To: Members of Congress. Re: What's Really Motivating The Bankers' Attacks

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To: Members of the House of Representatives

From: The National Association of Federal Credit Unions, Murray S. Chanow, Director of Political Affairs

Re: Banker Attacks on Credit Unions

PROFIT, PROFIT, PROFIT - Do I have your attention? This is what the banks are after.

Once again the credit unions have come under attack from the banking industry. These are the same banks that year after year make record profits-profits that come from charging excessive fees on America's consumers -and then turn around and give them to their executives and board members.

In a memo by the ABA dated March 27, 2006, the bankers state that Congress should "End the Credit Union Madness" by opposing the Credit Union Regulatory Improvements Act of 2005, H.R. 2317. I think it would be beneficial to examine the facts rather than the myths the bankers continue to spread on Capitol Hill. Here are the facts:

1. The bankers complain to Congress that credit unions are not fulfilling their mission.

2. Through regulation, credit unions begin adding underserved areas around the country, giving millions of underserved Americans the ability to join credit unions and have access to low-cost financial services. These are the same communities that have been ignored by the banks because they are not profitable, yet the ABA is suing the National Credit Union Administration (NCUA) for allowing credit unions to add these same underserved areas to their fields of membership.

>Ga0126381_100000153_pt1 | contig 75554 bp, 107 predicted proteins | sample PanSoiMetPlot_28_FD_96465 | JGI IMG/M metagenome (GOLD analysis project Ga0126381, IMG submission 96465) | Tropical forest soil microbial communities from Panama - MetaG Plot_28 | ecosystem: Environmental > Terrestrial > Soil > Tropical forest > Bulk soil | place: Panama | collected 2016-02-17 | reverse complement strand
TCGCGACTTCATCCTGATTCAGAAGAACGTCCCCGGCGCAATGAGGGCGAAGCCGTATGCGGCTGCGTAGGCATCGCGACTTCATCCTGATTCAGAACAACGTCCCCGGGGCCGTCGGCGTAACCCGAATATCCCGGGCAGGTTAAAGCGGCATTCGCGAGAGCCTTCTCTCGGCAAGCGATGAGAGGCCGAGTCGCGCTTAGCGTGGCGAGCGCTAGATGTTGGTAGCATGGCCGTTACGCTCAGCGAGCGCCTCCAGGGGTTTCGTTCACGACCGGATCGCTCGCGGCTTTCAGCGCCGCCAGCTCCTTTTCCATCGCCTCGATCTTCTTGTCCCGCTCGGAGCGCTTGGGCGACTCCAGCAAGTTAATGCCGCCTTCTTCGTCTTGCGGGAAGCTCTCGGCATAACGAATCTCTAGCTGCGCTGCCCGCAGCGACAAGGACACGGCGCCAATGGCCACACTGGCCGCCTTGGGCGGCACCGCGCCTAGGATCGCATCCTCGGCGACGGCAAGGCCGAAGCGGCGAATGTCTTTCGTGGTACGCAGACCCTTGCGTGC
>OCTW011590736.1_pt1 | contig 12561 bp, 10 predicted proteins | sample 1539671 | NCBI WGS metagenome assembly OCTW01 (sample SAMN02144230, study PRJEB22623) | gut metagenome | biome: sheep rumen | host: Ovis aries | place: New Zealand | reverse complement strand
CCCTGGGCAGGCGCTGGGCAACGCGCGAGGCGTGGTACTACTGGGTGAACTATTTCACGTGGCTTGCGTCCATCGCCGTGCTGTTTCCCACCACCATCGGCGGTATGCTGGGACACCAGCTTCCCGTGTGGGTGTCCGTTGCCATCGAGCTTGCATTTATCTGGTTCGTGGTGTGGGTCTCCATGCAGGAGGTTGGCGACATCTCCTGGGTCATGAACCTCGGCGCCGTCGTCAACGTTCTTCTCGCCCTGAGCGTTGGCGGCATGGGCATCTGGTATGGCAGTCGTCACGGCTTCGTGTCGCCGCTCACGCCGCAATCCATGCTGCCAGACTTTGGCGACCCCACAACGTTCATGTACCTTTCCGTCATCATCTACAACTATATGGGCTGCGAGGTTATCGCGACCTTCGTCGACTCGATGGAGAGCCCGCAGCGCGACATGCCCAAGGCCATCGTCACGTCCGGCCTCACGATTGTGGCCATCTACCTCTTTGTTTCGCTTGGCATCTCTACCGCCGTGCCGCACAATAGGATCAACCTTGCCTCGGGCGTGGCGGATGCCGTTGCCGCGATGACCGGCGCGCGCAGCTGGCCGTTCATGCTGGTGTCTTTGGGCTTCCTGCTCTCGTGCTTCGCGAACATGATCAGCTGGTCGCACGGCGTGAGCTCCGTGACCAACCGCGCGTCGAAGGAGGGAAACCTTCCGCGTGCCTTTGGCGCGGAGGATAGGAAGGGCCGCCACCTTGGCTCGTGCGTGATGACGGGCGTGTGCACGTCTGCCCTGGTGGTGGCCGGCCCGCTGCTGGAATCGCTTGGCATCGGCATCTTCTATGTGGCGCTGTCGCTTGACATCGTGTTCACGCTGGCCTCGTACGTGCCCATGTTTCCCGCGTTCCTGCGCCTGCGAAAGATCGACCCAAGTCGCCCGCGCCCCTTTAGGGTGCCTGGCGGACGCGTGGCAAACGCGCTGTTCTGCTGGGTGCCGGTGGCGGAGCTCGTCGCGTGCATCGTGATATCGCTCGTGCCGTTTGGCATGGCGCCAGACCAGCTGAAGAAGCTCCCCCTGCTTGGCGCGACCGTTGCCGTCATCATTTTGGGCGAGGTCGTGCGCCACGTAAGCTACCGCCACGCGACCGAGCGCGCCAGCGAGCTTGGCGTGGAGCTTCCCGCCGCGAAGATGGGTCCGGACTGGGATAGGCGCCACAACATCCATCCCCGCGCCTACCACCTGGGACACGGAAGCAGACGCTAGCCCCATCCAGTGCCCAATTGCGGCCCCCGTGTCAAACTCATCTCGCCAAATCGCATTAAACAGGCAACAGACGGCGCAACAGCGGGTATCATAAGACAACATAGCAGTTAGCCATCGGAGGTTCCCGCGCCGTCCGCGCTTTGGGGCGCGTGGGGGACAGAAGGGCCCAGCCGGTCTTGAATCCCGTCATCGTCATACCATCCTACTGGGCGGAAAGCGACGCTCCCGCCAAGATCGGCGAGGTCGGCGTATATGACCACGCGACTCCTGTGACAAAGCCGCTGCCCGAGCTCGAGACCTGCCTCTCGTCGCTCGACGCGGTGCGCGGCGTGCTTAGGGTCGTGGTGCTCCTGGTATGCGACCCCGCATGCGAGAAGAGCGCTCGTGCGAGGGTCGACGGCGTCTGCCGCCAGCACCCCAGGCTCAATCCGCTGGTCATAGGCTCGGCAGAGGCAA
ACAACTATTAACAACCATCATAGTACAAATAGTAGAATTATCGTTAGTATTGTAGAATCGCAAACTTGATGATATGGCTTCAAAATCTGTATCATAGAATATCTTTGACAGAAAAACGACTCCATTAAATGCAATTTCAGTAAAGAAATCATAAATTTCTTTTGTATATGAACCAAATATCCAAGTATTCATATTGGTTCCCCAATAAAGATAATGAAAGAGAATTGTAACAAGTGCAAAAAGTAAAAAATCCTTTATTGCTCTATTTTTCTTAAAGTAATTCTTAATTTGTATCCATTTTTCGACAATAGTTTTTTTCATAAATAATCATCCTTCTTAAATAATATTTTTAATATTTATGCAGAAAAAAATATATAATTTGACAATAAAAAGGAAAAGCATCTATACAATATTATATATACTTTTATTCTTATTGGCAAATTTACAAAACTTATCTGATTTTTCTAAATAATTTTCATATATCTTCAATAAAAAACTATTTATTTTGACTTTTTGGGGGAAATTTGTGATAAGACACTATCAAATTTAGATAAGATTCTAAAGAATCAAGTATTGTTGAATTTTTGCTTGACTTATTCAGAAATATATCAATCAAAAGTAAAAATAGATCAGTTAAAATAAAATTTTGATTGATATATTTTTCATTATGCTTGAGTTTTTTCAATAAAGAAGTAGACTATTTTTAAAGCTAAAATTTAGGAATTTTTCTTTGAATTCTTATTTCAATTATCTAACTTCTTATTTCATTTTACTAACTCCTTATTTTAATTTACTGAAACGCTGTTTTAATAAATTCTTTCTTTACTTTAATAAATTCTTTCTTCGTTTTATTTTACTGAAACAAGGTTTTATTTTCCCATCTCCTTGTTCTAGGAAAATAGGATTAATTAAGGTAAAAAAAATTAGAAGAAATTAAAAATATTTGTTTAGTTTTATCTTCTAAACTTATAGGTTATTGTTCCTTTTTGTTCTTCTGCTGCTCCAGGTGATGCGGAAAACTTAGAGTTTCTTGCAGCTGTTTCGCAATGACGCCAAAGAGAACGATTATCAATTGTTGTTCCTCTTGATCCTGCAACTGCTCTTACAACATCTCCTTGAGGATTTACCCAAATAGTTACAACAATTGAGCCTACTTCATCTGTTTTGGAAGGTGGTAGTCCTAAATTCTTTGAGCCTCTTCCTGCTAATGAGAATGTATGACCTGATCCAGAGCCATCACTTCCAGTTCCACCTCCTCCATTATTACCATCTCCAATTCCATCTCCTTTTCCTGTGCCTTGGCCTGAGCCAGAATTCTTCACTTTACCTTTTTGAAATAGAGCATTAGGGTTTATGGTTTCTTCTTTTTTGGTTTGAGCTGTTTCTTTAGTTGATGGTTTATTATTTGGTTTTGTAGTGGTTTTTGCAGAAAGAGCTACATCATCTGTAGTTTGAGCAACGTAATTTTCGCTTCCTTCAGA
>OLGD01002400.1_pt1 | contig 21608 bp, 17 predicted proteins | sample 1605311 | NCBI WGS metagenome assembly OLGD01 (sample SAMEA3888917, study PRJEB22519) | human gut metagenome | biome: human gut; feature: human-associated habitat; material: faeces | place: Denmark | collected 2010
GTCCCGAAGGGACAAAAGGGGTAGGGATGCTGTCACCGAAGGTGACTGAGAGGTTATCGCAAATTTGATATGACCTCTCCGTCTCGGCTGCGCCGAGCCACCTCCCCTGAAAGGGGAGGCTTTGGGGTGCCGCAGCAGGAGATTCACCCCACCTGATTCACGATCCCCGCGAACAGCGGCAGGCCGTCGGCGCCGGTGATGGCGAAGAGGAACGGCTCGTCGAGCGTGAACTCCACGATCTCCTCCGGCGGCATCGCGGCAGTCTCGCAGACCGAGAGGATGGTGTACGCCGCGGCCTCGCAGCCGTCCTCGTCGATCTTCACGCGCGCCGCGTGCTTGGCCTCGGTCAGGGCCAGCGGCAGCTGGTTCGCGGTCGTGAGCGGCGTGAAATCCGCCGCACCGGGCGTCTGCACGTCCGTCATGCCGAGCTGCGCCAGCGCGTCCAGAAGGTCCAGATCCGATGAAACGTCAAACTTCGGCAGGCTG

The bankers claim that H.R. 2317 would dramatically increase the business-lending authority of credit unions and prevent credit unions from serving people of modest means. The truth is, banks have ignored small businesses for so long that they have lost their place in the market. In 2001, the Treasury Department released its study entitled "Credit Union Member Business Lending;" in it they found that 59% of credit union member business loans were less than $50,000, that credit unions were providing a specific niche to the marketplace, not a "threat to the viability and profitability of other insured depository institutions." We need to continue to give small businesses a choice when seeking affordable loans and not limit their ability to acquire capital.

Finally, the banks refer to the "madness" within the credit union industry. Let me explain what I think is maddening. At the same time that banks continue to make record profits and lobby for more corporate welfare, we have seen many banks converting to Subchapter S status. What does this mean? Simply put, currently there are over 2,249 Subchapter S banks, of which 1,174 pay no taxes. So at the same time the bankers are trying to tax credit unions, they continue to find ways not to pay any themselves. The bankers are continually looking for a way to keep the George Masons of the world out of the big dance. It is unfortunate that the banks cannot find a way to work with credit unions to benefit America's consumers.

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